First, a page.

March 13, 2023 | Author Friend Promo

Women must be bold and share their accomplishments.

from Anne Montgomery 

When I was a high school teacher, I learned many young ladies were uncomfortable talking about their accomplishments. Part of my job was to encourage my students to think about the future. When it came to resume writing, I’d say, “What are you good at? What have you accomplished that you’re proud of?”

Often, I’d be met with blank stares, which was understandable because they were just kids. Still, I’d press on. “When you choose a career, it’s important to think about what you like to do, what you’re good at, and what someone will pay you to do.”

When the conversation stalled, I pointed out some of my own accomplishments. “When I was your age, I discovered I had a good speaking and singing voice, so I performed in a lot of plays. And I really enjoyed sports. I was an ice dancer and I loved swimming and skiing and watching ice hockey. Eventually, these things put me on a path to becoming a TV sportscaster.”

“Your bragging, Ms. Montgomery,” some child would blurt out. Others around the room—mostly girls—would nod their heads.

“So, you don’t think it’s right to talk about your accomplishments?”

“No!” a chorus of them would answer.

In the business world, the inability to discuss our successes is holding women back.

Then, I’d point at a boy who played sports. “How’d your game go? Which would lead the young man on a tangent about how well he’d preformed on the gridiron. Strangely, when I’d ask female athletes the same question, the response was rarely positive. “I could have done better,” one would say. “I missed an important free throw,” another might add.

Bragging, it turns out, is a habitat peopled mostly by males. A young man can walk into a job interview and wax on about his accomplishments, while women of all age groups seem to feel they must be demure, that identifying their skills and successes is unladylike and casts them in a bad light.

A perfect example is the way many women handle compliments. When someone says something nice about our appearance or a job well done, lots of us stare at the floor, or point out something we did wrong, or give credit to someone else in order to counter the accolade.  And this is a problem.

Just smile and say “Thank you!” when you receive a compliment.

I think denying our successes holds us back, especially in the business world where self-confidence and life experience say a lot about who we are and what we might be capable of in the future. Take participating in sports, for example. Business owners are delighted to hire those who’ve been on teams. They know athletes understand punctuality, working with others toward a common goal, following rules, and getting back up when you’ve been knocked down. (Note here that championships and won-loss records are not relevant. Just participating is all that’s important.) And let’s not forget those other “team players”: young people who’ve participated in choir, marching band, theater, debate, and other activities that are equally favored by many human resources departments. But those doing the hiring will not know about a person’s past if the applicant is unwilling to share the information, so it’s important that people speak up. That’s not bragging. It’s smart!

Today, I don’t hesitate to share stories about my past and the things I’ve experienced and exceeded at. And I’ve learned to accept compliments with a smile and hearty, “Thank you!” It was a bit uncomfortable at first, but now it feels great.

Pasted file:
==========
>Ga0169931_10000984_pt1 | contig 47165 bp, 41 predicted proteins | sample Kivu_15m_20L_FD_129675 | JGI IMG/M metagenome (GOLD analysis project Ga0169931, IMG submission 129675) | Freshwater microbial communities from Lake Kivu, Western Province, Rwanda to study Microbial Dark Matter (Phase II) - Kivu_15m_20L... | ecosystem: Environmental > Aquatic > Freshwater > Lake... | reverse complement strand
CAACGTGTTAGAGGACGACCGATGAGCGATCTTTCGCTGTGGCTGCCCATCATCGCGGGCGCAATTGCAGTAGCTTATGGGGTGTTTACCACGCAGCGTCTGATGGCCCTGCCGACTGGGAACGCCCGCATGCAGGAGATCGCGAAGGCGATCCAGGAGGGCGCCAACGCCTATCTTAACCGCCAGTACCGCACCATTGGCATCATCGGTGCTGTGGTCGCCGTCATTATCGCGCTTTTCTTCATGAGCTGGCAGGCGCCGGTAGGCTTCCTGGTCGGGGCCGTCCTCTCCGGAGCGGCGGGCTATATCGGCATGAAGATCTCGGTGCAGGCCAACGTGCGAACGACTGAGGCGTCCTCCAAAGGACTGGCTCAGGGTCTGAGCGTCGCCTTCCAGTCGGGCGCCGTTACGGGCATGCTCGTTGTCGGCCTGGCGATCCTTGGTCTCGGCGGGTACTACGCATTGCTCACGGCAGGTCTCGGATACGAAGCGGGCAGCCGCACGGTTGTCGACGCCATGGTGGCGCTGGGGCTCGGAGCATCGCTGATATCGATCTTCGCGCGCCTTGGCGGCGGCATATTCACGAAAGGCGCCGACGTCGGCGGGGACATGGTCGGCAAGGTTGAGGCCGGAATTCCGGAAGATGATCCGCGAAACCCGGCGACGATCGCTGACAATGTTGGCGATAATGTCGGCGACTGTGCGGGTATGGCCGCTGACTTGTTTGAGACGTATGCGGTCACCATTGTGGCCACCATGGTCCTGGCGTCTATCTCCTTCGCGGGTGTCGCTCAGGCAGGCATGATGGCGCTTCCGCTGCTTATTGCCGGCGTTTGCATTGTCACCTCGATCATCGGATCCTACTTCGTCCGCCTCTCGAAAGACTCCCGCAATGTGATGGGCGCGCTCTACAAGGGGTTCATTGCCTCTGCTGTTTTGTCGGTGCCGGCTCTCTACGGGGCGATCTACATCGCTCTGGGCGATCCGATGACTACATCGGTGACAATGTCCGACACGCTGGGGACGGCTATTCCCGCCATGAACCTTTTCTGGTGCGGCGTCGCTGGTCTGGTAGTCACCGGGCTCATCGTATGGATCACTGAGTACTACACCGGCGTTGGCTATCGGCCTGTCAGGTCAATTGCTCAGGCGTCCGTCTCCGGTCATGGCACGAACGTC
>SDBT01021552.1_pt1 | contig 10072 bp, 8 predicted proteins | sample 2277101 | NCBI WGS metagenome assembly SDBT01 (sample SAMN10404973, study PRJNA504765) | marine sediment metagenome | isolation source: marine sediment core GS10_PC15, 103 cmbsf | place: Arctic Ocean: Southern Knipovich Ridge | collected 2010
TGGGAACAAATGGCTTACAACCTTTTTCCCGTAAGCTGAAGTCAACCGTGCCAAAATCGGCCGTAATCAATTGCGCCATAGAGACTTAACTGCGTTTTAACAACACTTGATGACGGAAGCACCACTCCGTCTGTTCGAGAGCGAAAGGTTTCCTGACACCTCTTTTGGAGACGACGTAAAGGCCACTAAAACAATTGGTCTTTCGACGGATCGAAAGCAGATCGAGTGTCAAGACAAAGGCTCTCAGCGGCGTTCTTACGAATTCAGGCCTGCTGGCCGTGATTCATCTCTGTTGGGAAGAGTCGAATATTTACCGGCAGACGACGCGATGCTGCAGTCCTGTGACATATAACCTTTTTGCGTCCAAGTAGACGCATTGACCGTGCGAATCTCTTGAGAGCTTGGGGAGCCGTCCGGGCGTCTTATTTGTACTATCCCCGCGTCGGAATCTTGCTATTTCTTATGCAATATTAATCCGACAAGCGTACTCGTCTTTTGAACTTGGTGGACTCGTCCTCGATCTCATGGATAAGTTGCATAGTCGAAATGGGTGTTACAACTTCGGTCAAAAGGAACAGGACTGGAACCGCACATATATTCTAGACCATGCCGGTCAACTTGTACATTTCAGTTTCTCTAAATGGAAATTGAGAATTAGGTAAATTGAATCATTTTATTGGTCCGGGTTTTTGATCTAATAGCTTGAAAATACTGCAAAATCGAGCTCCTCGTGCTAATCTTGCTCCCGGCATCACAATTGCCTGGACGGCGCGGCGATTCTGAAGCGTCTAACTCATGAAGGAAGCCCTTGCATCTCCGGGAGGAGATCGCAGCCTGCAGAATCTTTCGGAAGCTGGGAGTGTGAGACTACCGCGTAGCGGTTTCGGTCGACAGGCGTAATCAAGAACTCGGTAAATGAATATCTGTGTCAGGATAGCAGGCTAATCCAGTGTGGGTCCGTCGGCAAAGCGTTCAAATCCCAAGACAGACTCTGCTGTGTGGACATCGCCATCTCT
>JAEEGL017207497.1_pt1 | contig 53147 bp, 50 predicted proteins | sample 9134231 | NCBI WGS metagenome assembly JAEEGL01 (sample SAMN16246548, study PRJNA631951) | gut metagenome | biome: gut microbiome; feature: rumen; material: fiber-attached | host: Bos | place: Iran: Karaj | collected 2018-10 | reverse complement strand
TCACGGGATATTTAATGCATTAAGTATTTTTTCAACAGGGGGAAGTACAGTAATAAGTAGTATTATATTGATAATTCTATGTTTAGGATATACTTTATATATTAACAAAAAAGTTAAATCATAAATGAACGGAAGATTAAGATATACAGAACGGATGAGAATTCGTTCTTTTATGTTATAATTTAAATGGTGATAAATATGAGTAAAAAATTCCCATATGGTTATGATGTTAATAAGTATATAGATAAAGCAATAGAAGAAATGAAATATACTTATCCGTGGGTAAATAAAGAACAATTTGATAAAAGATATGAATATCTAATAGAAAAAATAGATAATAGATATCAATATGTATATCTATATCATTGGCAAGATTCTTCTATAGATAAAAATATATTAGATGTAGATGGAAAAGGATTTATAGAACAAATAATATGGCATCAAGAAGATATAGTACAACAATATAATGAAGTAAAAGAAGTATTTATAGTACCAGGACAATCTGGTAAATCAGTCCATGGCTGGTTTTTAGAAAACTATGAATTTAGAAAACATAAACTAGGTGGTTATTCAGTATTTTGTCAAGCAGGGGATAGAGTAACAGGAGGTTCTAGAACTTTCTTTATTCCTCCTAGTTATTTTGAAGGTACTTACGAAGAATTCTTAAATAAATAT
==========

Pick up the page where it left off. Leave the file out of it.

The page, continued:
Don’t believe me, ladies? Just give it a try.

Please allow me to offer you a glimpse at my latest women’s fiction novel for you reading pleasure.

The past and present collide when a tenacious reporter seeks information on an eleventh century magician…and uncovers more than she bargained for.

In 1939, archaeologists uncovered a tomb at the Northern Arizona site called Ridge Ruin. The man, bedecked in fine turquoise jewelry and intricate beadwork, was surrounded by wooden swords with handles carved into animal hooves and human hands. The Hopi workers stepped back from the grave, knowing what the Moochiwimi sticks meant. This man, buried nine-hundred years earlier, was a magician.

Former television journalist Kate Butler hangs on to her investigative reporting career by writing freelance magazine articles. Her research on The Magician shows he bore some European facial characteristics and physical qualities that made him different from the people who buried him. Her quest to discover The Magician’s origin carries her back to a time when the high desert world was shattered by the birth of a volcano and into the present-day dangers of archaeological looting where black market sales of antiquities can lead to murder.


Anne Montgomery has worked as a television sportscaster, newspaper and magazine writer, teacher, amateur baseball umpire, and high school football referee. She worked at WRBL‐TV in Columbus, Georgia, WROC‐TV in Rochester, New York, KTSP‐TV in Phoenix, Arizona, ESPN in Bristol, Connecticut, where she anchored the Emmy and ACE award‐winning SportsCenter, and ASPN-TV as the studio host for the NBA’s Phoenix Suns. Montgomery has been a freelance and staff writer for six publications, writing sports, features, movie reviews, and archeological pieces.

When she can, Anne indulges in her passions: rock collecting, scuba diving, football refereeing, and playing her guitar.

Learn more about Anne Montgomery on her website and Wikipedia. Stay connected on Facebook, Linkedin, and Twitter.


Add A Comment